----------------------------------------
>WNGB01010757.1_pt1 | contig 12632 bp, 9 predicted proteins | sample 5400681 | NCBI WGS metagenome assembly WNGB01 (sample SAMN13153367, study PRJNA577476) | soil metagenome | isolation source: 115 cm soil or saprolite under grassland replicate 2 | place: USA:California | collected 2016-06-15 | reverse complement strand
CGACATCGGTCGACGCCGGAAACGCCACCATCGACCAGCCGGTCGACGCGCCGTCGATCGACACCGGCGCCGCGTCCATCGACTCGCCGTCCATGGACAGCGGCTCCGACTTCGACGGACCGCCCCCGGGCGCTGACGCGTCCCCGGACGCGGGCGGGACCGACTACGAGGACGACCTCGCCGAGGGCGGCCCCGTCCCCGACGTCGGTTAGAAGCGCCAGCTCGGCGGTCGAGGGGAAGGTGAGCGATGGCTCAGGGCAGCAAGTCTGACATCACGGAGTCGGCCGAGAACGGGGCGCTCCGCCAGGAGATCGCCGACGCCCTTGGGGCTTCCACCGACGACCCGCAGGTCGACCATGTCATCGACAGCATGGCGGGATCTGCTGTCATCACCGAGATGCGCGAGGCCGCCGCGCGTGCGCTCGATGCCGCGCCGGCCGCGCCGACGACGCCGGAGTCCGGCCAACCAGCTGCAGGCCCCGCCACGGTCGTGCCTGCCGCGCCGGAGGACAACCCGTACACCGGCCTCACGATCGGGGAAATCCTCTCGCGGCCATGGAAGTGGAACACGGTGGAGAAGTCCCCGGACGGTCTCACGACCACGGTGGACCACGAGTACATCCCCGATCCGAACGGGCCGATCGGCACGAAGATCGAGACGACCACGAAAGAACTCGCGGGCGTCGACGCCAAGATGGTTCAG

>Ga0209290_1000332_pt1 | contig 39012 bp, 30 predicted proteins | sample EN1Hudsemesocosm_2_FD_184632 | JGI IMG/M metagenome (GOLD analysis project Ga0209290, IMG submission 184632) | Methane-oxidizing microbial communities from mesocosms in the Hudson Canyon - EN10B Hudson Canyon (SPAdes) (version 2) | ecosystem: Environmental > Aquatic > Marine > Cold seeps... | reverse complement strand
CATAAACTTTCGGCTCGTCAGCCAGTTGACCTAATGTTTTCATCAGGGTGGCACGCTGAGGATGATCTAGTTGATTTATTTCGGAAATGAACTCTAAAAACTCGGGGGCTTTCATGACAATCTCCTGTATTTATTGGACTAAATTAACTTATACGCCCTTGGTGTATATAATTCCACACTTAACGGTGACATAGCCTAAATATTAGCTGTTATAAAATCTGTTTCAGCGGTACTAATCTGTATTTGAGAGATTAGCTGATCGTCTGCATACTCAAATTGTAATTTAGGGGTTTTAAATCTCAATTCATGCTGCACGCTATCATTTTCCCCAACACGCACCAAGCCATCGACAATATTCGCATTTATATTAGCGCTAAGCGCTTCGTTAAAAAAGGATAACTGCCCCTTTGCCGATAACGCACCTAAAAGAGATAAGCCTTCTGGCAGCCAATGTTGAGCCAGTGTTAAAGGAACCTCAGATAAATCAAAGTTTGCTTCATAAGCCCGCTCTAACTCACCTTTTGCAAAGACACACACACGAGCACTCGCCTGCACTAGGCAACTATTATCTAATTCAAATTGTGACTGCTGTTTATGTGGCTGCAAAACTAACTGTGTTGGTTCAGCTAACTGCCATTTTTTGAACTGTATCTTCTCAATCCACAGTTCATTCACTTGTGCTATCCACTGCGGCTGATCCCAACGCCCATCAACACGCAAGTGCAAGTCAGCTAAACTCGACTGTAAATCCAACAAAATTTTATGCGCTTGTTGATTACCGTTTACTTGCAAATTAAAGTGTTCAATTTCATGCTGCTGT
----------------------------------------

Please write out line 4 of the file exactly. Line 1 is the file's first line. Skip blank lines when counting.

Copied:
CATAAACTTTCGGCTCGTCAGCCAGTTGACCTAATGTTTTCATCAGGGTGGCACGCTGAGGATGATCTAGTTGATTTATTTCGGAAATGAACTCTAAAAACTCGGGGGCTTTCATGACAATCTCCTGTATTTATTGGACTAAATTAACTTATACGCCCTTGGTGTATATAATTCCACACTTAACGGTGACATAGCCTAAATATTAGCTGTTATAAAATCTGTTTCAGCGGTACTAATCTGTATTTGAGAGATTAGCTGATCGTCTGCATACTCAAATTGTAATTTAGGGGTTTTAAATCTCAATTCATGCTGCACGCTATCATTTTCCCCAACACGCACCAAGCCATCGACAATATTCGCATTTATATTAGCGCTAAGCGCTTCGTTAAAAAAGGATAACTGCCCCTTTGCCGATAACGCACCTAAAAGAGATAAGCCTTCTGGCAGCCAATGTTGAGCCAGTGTTAAAGGAACCTCAGATAAATCAAAGTTTGCTTCATAAGCCCGCTCTAACTCACCTTTTGCAAAGACACACACACGAGCACTCGCCTGCACTAGGCAACTATTATCTAATTCAAATTGTGACTGCTGTTTATGTGGCTGCAAAACTAACTGTGTTGGTTCAGCTAACTGCCATTTTTTGAACTGTATCTTCTCAATCCACAGTTCATTCACTTGTGCTATCCACTGCGGCTGATCCCAACGCCCATCAACACGCAAGTGCAAGTCAGCTAAACTCGACTGTAAATCCAACAAAATTTTATGCGCTTGTTGATTACCGTTTACTTGCAAATTAAAGTGTTCAATTTCATGCTGCTGT